May 11, 2004
Hometown: Concord, CA
High School: De La Salle HS
Major: Human Biology
Chris Carter has shown a very strong character over his career at Stanford. After earning Stanford's Most Valuable Freshman Award in 2002, Carter missed the first two months of his sophomore season with a shoulder injury. Instead of letting that get him down, Carter worked hard and came back to hit seven home runs in just 87 at bats. Healthy this season, Carter has been living up to his potential.
"There have been a lot of things that have been tough," Carter said. "The shoulder injury and then not playing has been hard. The help that I received from Tomoo Yamada and Moira Jamati (both athletic trainers at Stanford) as well as my family and friends has made me realize that I can do anything."
With his positive attitude, it's no wonder Carter has been excelling at his game. Carter stays positive because he has a genuine passion for playing baseball.
"My father, Bill, got me into playing baseball. I remember hitting whiffle balls with him when I was little," Carter reminisced. "When I was twelve or thirteen, I realized that I love playing the game of baseball. Now I can't imagine doing anything else."
Carter's father has been with him every step of the way over his long association with the game he loves.
"My dad coached me in Little League. He was a good coach, and he knew the game and the basics of a good swing," Carter said. "When I was twelve, he said he had helped me as much as he could and he became a dad, coach, and fan at the same time. My dad still gives me advice. We discuss what we both think and make a determination. He's usually right."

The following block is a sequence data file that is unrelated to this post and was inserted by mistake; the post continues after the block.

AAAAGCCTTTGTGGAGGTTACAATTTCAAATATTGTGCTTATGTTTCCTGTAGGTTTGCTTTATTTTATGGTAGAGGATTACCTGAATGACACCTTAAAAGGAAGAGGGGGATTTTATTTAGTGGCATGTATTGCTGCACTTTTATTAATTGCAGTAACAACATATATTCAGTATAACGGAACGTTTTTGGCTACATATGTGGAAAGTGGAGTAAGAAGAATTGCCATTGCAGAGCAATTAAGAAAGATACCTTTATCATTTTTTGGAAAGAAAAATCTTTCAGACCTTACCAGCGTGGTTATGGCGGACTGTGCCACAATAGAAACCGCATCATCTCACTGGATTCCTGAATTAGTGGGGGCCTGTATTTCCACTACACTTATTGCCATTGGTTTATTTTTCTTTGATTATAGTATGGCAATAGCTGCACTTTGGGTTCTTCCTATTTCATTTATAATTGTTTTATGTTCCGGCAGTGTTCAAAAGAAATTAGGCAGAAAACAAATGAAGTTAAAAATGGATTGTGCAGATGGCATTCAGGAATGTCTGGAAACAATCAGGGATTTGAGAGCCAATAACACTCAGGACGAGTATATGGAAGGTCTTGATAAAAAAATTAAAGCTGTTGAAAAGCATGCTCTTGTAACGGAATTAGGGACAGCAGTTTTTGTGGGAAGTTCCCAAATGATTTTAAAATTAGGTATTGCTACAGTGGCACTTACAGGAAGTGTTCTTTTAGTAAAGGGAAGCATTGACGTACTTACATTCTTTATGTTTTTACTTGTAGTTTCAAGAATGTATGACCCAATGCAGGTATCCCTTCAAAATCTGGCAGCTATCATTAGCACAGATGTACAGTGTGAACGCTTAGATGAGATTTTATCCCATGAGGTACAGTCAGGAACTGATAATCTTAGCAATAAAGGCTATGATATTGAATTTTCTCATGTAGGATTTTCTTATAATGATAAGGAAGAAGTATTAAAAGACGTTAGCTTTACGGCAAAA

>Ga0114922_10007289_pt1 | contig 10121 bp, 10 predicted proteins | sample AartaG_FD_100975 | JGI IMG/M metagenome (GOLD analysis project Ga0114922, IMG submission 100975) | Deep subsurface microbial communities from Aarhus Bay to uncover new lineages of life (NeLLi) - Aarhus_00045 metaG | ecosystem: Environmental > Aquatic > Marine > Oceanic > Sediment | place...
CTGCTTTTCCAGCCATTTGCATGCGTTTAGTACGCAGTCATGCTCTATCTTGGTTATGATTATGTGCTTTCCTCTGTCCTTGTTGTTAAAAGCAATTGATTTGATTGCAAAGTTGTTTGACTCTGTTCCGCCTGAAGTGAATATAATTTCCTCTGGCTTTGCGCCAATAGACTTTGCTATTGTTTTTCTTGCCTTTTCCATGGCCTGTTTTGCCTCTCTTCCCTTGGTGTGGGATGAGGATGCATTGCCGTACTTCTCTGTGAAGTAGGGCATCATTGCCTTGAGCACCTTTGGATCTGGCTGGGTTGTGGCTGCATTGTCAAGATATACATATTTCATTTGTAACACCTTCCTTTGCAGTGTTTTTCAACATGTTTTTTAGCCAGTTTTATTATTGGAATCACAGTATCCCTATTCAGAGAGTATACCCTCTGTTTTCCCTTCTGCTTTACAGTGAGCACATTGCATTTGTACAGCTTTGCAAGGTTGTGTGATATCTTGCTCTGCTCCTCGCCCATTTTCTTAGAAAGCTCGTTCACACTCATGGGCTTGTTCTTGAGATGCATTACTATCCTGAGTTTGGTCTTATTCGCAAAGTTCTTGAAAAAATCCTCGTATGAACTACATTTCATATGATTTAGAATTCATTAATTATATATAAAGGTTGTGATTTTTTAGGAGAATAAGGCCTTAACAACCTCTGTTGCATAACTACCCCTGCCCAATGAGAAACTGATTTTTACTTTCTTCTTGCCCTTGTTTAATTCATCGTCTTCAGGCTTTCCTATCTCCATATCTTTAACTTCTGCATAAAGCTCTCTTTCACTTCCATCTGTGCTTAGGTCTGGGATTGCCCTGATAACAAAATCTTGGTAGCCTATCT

Carter has many great memories of playing baseball in all phases of his life. A 2001 graduate of De La Salle High School in nearby Concord, Carter appreciates the lessons he learned during his time attending the school.
"De La Salle is a great school. It was a lot of fun to become a better baseball player under the guidance of (coach) Matt Castello," Carter said. "The school promotes community and religion and gives students many ethical foundations to draw upon. De La Salle has been an instrumental part of who I am today."
Carter knows he is fortunate to have had the opportunity to attend De La Salle and now Stanford. Both schools are known for their academic and athletic programs
"It's always been a dream of mine to play baseball at Stanford," Carter said. "There are a lot of good things about Stanford, both academically and athletically. I love the mix of people that I meet."
Carter has many memories at Stanford that combine baseball and the people that he has known.
"One of my favorite memories of playing came last year," Carter remembered. We (the team) were coming back from Reno. My friend and I had both had a good game that day. While we were on the bus, we helped each other with our homework. To me, this is what being a college baseball player is about."
There are many things that college baseball players must deal with. The combination of baseball and school keeps all of the players extremely busy. Recently, Carter has had to shoulder several other important matters.